Toronto—A man who has died from mesothelioma, the rare asbestos cancer that usually results in a grim prognosis for its patients, has left a legacy of generosity. Maurizio (Moe) Korcynski, a retired teacher, asked that donations made in his name go to the Toronto Star’s Santa Claus Fund, a yearly effort which provides warm clothes, toys and other gifts to needy children. Korcynski, who emigrated from Italy to Canada as a displaced person after World War II, understood the strain of poverty and hard times. He worked factory jobs to support his family, including his wife, who suffered from leukemia, in the 1950s. It is believed that Korcynski was exposed to asbestos during a summer job he held as a teenager. Asbestos exposure is the only known cause of the rare variety of cancer known as mesothelioma, which attacks the membrane which surrounds and protects the lungs, known as the mesothelium.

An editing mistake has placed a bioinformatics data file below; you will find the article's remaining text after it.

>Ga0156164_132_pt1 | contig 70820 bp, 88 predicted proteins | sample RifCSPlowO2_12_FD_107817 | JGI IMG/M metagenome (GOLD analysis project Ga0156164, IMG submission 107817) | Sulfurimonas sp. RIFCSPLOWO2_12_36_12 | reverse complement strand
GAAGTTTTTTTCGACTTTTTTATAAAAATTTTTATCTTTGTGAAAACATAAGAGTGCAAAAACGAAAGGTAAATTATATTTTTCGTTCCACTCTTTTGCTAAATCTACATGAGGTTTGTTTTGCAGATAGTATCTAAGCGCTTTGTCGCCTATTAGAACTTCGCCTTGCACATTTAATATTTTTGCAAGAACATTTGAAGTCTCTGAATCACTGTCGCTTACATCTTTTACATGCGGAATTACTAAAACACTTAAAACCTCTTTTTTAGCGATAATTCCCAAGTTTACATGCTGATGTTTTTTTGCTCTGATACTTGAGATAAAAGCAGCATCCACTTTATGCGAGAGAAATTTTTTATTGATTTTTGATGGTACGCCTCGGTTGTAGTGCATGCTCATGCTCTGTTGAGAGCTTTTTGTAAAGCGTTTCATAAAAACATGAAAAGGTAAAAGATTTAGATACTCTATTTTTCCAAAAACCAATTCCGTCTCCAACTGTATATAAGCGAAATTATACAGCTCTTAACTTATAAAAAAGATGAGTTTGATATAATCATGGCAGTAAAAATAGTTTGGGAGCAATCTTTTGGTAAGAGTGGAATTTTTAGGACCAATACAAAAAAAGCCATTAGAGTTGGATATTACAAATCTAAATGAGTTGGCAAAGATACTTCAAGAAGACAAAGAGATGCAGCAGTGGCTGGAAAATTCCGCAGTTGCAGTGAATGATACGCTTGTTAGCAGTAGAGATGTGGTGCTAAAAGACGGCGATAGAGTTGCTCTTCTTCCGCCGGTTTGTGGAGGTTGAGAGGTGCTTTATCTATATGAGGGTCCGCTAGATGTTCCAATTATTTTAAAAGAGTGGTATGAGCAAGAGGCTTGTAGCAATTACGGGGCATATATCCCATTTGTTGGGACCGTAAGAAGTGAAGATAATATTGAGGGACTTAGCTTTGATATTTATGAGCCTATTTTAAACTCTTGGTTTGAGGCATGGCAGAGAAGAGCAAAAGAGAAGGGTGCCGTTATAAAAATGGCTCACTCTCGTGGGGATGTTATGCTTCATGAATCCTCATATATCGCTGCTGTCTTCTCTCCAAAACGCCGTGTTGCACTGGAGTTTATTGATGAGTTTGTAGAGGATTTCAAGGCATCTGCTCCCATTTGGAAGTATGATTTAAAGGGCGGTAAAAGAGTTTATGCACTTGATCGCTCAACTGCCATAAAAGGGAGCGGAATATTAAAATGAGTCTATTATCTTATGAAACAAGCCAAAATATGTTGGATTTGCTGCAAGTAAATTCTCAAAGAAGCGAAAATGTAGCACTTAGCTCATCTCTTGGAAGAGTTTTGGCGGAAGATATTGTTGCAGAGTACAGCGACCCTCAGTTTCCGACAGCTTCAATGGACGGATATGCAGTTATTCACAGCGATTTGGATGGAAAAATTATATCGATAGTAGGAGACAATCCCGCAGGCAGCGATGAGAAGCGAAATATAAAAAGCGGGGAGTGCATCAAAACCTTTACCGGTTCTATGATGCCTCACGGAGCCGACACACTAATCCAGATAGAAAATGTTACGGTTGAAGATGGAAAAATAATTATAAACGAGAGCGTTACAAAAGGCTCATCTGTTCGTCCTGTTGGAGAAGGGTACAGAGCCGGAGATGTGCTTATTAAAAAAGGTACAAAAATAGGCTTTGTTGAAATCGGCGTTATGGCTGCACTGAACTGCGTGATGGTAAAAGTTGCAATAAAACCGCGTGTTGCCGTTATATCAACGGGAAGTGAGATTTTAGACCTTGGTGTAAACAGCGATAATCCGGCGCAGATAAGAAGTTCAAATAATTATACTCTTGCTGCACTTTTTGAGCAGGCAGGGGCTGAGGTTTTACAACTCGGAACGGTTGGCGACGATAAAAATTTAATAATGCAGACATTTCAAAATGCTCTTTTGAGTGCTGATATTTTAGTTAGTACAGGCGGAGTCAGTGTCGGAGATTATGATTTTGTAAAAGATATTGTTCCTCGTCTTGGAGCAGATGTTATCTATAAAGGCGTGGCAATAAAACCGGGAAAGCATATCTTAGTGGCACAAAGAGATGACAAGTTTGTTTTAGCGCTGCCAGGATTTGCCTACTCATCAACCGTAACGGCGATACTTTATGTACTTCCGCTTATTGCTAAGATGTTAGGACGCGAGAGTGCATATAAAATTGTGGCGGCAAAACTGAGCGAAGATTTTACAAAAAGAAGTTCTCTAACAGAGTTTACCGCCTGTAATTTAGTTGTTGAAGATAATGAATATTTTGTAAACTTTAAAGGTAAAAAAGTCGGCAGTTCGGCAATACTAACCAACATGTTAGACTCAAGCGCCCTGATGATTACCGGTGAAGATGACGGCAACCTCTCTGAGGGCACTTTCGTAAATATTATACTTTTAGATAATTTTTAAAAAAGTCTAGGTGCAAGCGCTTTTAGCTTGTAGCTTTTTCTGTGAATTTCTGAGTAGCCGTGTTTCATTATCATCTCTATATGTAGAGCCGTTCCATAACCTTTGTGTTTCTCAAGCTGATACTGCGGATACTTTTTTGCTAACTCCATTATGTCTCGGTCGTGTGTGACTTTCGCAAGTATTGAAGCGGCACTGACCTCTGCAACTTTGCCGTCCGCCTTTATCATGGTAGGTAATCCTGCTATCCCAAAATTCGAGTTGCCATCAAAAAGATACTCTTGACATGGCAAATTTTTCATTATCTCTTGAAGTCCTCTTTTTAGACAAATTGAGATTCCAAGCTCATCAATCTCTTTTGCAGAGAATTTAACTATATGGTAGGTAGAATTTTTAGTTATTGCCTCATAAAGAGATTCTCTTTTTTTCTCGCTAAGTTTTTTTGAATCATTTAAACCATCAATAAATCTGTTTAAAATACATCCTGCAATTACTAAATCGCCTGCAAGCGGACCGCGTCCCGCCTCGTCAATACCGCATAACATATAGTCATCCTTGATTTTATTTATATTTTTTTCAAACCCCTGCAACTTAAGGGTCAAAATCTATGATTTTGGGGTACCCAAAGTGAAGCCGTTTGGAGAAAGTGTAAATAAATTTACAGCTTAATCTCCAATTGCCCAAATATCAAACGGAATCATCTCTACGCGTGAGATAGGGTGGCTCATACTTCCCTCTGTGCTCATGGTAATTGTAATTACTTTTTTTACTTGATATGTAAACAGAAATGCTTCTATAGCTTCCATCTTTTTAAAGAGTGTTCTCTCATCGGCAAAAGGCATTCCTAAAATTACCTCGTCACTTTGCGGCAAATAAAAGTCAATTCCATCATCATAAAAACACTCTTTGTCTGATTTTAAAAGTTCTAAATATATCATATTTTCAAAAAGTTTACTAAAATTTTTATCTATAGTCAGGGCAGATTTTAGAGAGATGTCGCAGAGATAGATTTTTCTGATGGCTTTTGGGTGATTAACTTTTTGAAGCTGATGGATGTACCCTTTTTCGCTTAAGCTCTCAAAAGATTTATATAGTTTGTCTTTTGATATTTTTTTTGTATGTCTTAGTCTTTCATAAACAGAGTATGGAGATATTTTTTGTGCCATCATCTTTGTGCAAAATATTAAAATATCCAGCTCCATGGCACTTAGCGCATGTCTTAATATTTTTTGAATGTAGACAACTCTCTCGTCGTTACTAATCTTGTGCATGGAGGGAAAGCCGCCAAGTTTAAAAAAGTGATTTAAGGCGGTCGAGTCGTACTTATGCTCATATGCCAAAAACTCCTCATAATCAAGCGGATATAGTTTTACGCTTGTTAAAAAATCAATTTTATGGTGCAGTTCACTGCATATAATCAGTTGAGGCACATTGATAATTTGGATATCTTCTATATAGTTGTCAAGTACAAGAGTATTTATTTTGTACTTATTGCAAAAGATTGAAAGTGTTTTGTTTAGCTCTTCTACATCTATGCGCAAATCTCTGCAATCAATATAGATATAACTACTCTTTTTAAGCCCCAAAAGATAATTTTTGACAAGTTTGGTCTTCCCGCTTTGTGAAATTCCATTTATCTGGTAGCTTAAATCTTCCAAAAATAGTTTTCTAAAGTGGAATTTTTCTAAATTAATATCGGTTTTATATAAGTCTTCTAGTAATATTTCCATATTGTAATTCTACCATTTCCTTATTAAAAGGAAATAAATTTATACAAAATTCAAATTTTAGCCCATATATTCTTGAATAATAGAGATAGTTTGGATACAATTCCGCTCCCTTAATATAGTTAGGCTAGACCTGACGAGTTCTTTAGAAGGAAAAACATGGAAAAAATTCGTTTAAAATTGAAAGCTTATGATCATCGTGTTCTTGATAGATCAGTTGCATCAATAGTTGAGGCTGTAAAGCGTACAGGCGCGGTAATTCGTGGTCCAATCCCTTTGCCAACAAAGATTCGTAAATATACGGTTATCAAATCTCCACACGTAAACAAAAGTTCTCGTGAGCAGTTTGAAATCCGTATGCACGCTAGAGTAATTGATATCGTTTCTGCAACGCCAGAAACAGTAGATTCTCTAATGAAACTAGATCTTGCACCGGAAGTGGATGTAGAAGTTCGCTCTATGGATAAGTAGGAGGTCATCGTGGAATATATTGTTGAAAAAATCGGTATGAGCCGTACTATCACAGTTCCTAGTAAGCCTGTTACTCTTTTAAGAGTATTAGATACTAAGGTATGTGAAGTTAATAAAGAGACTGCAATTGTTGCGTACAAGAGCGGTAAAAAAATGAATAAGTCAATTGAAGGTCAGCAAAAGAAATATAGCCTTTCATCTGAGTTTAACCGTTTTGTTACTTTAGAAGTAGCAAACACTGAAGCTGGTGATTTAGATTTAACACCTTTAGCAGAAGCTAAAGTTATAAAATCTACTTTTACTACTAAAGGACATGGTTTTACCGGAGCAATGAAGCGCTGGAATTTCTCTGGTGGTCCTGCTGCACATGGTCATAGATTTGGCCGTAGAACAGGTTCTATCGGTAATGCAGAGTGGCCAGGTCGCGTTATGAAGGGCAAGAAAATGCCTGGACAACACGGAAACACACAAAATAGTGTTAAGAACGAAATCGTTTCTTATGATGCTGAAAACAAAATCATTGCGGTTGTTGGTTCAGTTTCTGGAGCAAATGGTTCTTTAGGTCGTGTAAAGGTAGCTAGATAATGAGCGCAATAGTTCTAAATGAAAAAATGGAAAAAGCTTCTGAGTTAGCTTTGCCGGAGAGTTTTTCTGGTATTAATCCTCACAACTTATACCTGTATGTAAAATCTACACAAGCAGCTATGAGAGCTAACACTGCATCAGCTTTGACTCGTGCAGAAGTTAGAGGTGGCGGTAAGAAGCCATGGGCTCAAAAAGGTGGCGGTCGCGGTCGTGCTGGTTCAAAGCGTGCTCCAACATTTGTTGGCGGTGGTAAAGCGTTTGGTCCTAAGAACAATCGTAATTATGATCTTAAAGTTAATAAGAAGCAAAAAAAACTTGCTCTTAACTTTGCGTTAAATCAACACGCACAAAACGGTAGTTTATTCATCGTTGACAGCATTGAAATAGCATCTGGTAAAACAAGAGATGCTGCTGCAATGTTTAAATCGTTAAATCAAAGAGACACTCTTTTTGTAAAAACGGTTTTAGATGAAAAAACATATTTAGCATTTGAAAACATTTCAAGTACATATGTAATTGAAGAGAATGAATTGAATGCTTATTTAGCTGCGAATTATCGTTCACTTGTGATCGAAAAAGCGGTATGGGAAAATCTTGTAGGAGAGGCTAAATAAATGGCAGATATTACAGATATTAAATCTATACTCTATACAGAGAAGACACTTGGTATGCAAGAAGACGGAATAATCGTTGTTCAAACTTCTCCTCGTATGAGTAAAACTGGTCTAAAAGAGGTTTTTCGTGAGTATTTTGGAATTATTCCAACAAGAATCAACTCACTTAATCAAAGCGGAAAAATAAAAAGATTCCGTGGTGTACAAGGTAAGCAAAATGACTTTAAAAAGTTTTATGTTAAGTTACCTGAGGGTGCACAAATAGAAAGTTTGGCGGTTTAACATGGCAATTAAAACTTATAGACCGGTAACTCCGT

When asbestos particulate is inhaled, it can remain embedded in the body’s soft tissues, including the mesothelium, and cause the surrounding cells to replicate uncontrollably, leading to a tumor. Since mesothelioma has symptoms which are non-specific and difficult to distinguish from other respiratory disease symptoms, it may be years or even decades before the patient is correctly diagnosed. This often means that the cancer has reached an advanced stage, and is no longer treatable. There is currently no cure for mesothelioma, and most patients die within two years of diagnosis. In the United States each year, approximately 3,000 people are newly diagnosed with this devastating form of cancer each year. When Korcynski received his diagnosis, he asked his wife to coordinate the donations to the Santa Claus Fund, which provided gift boxes to over 45,000 needy children last year. It’s a charity that he was active in when he worked as a teacher, and for which his son and family have vowed their continued support, in an effort to carry on Moe Korcynski’s legacy of holiday spirit.